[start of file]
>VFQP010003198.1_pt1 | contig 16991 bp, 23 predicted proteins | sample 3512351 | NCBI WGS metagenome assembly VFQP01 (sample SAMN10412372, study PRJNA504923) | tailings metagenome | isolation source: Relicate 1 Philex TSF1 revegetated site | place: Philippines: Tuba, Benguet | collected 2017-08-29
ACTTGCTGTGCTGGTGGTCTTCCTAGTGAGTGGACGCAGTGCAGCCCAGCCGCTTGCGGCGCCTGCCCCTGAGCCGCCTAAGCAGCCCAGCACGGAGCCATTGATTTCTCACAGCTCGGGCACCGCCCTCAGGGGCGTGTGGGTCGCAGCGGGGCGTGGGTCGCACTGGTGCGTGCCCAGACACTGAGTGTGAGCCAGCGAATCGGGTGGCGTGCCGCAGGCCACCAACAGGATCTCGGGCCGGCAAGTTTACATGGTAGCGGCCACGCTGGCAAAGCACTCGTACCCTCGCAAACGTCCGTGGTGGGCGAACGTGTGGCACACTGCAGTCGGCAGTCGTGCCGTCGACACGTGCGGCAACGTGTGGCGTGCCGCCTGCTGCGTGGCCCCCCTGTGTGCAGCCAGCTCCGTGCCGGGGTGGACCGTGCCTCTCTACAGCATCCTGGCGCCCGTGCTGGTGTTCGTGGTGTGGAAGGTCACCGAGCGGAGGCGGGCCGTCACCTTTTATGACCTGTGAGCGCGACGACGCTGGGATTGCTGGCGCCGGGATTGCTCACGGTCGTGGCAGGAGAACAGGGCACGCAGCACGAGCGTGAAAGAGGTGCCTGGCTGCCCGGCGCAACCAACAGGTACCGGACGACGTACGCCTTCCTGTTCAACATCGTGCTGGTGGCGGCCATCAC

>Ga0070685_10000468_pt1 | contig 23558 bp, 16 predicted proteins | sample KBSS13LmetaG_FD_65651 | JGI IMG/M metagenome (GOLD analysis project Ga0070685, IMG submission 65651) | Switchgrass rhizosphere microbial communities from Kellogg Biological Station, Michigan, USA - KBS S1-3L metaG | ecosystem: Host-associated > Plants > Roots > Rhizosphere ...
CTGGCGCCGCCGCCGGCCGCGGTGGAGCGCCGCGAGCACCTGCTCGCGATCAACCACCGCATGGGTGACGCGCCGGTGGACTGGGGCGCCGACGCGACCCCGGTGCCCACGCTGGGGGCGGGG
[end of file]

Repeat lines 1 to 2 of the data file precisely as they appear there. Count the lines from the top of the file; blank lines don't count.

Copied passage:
>VFQP010003198.1_pt1 | contig 16991 bp, 23 predicted proteins | sample 3512351 | NCBI WGS metagenome assembly VFQP01 (sample SAMN10412372, study PRJNA504923) | tailings metagenome | isolation source: Relicate 1 Philex TSF1 revegetated site | place: Philippines: Tuba, Benguet | collected 2017-08-29
ACTTGCTGTGCTGGTGGTCTTCCTAGTGAGTGGACGCAGTGCAGCCCAGCCGCTTGCGGCGCCTGCCCCTGAGCCGCCTAAGCAGCCCAGCACGGAGCCATTGATTTCTCACAGCTCGGGCACCGCCCTCAGGGGCGTGTGGGTCGCAGCGGGGCGTGGGTCGCACTGGTGCGTGCCCAGACACTGAGTGTGAGCCAGCGAATCGGGTGGCGTGCCGCAGGCCACCAACAGGATCTCGGGCCGGCAAGTTTACATGGTAGCGGCCACGCTGGCAAAGCACTCGTACCCTCGCAAACGTCCGTGGTGGGCGAACGTGTGGCACACTGCAGTCGGCAGTCGTGCCGTCGACACGTGCGGCAACGTGTGGCGTGCCGCCTGCTGCGTGGCCCCCCTGTGTGCAGCCAGCTCCGTGCCGGGGTGGACCGTGCCTCTCTACAGCATCCTGGCGCCCGTGCTGGTGTTCGTGGTGTGGAAGGTCACCGAGCGGAGGCGGGCCGTCACCTTTTATGACCTGTGAGCGCGACGACGCTGGGATTGCTGGCGCCGGGATTGCTCACGGTCGTGGCAGGAGAACAGGGCACGCAGCACGAGCGTGAAAGAGGTGCCTGGCTGCCCGGCGCAACCAACAGGTACCGGACGACGTACGCCTTCCTGTTCAACATCGTGCTGGTGGCGGCCATCAC